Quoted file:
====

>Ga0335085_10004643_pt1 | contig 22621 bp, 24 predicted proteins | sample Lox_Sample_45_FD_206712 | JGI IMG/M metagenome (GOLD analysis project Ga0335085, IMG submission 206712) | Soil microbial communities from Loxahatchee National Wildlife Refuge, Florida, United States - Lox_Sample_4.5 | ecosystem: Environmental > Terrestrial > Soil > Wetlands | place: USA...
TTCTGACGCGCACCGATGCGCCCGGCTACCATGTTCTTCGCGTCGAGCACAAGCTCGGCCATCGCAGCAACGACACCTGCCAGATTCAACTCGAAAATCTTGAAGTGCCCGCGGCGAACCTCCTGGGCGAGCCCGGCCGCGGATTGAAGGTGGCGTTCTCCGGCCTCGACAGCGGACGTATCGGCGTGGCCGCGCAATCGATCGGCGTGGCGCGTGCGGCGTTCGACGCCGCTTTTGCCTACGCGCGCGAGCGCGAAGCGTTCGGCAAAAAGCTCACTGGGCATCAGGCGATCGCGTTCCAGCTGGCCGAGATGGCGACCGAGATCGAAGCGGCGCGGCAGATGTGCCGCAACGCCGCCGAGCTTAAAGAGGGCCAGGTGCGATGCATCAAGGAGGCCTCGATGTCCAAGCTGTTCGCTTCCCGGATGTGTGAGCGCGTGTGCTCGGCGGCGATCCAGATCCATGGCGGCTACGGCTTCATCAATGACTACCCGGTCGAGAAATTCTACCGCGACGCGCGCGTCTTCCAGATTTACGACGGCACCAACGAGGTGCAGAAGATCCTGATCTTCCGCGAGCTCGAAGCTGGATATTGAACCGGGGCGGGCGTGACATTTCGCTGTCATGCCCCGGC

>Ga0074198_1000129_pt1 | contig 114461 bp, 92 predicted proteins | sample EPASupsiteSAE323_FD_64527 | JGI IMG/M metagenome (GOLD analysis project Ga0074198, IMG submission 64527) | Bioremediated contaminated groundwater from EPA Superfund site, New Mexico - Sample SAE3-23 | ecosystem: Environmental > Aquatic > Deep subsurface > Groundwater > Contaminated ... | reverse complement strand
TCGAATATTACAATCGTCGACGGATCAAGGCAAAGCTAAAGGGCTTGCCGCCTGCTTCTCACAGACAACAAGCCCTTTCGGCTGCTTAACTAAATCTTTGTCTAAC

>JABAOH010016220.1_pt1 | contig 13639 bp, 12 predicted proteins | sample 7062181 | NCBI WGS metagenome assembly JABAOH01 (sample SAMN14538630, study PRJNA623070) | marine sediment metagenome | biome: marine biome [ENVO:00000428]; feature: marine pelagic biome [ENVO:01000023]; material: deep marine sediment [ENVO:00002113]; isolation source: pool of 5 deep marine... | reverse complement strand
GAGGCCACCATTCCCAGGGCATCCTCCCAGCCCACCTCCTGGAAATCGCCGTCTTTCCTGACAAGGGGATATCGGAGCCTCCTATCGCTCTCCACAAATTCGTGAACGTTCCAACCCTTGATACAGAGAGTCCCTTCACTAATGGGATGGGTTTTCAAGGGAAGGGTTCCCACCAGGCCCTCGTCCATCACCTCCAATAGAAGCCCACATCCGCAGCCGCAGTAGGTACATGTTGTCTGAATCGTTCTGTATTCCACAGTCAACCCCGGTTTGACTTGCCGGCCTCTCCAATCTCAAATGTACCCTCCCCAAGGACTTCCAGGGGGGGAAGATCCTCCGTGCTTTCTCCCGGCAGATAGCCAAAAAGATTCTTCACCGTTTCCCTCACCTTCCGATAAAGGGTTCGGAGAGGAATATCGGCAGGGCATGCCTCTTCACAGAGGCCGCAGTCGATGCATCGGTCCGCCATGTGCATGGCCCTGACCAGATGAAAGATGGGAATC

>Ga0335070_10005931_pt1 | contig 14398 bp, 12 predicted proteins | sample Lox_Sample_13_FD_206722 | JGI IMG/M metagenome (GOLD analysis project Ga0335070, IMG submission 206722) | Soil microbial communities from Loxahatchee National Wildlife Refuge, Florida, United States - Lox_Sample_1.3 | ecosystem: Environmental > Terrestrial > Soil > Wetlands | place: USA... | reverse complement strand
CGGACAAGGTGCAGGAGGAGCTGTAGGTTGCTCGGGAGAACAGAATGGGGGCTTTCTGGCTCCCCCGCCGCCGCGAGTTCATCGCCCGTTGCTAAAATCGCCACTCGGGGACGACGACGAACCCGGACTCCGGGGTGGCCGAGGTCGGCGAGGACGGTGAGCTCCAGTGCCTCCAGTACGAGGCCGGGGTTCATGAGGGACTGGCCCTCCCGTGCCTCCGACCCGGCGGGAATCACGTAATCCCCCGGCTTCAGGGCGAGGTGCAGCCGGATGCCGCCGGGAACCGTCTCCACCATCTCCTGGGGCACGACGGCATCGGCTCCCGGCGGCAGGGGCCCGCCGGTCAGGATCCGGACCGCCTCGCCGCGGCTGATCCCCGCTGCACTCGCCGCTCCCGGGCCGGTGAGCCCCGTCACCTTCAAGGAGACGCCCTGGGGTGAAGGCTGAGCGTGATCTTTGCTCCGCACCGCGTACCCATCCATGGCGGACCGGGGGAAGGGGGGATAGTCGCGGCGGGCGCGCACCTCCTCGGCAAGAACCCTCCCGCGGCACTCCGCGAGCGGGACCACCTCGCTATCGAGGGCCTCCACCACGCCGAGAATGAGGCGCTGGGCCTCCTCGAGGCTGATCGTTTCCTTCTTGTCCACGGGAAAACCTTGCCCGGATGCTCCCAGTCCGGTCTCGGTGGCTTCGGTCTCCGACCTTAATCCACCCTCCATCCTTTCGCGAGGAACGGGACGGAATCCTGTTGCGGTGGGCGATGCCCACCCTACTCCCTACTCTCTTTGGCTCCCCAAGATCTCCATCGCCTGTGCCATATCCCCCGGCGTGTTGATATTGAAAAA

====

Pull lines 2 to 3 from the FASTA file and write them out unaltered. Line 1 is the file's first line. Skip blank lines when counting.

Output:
TTCTGACGCGCACCGATGCGCCCGGCTACCATGTTCTTCGCGTCGAGCACAAGCTCGGCCATCGCAGCAACGACACCTGCCAGATTCAACTCGAAAATCTTGAAGTGCCCGCGGCGAACCTCCTGGGCGAGCCCGGCCGCGGATTGAAGGTGGCGTTCTCCGGCCTCGACAGCGGACGTATCGGCGTGGCCGCGCAATCGATCGGCGTGGCGCGTGCGGCGTTCGACGCCGCTTTTGCCTACGCGCGCGAGCGCGAAGCGTTCGGCAAAAAGCTCACTGGGCATCAGGCGATCGCGTTCCAGCTGGCCGAGATGGCGACCGAGATCGAAGCGGCGCGGCAGATGTGCCGCAACGCCGCCGAGCTTAAAGAGGGCCAGGTGCGATGCATCAAGGAGGCCTCGATGTCCAAGCTGTTCGCTTCCCGGATGTGTGAGCGCGTGTGCTCGGCGGCGATCCAGATCCATGGCGGCTACGGCTTCATCAATGACTACCCGGTCGAGAAATTCTACCGCGACGCGCGCGTCTTCCAGATTTACGACGGCACCAACGAGGTGCAGAAGATCCTGATCTTCCGCGAGCTCGAAGCTGGATATTGAACCGGGGCGGGCGTGACATTTCGCTGTCATGCCCCGGC

>Ga0074198_1000129_pt1 | contig 114461 bp, 92 predicted proteins | sample EPASupsiteSAE323_FD_64527 | JGI IMG/M metagenome (GOLD analysis project Ga0074198, IMG submission 64527) | Bioremediated contaminated groundwater from EPA Superfund site, New Mexico - Sample SAE3-23 | ecosystem: Environmental > Aquatic > Deep subsurface > Groundwater > Contaminated ... | reverse complement strand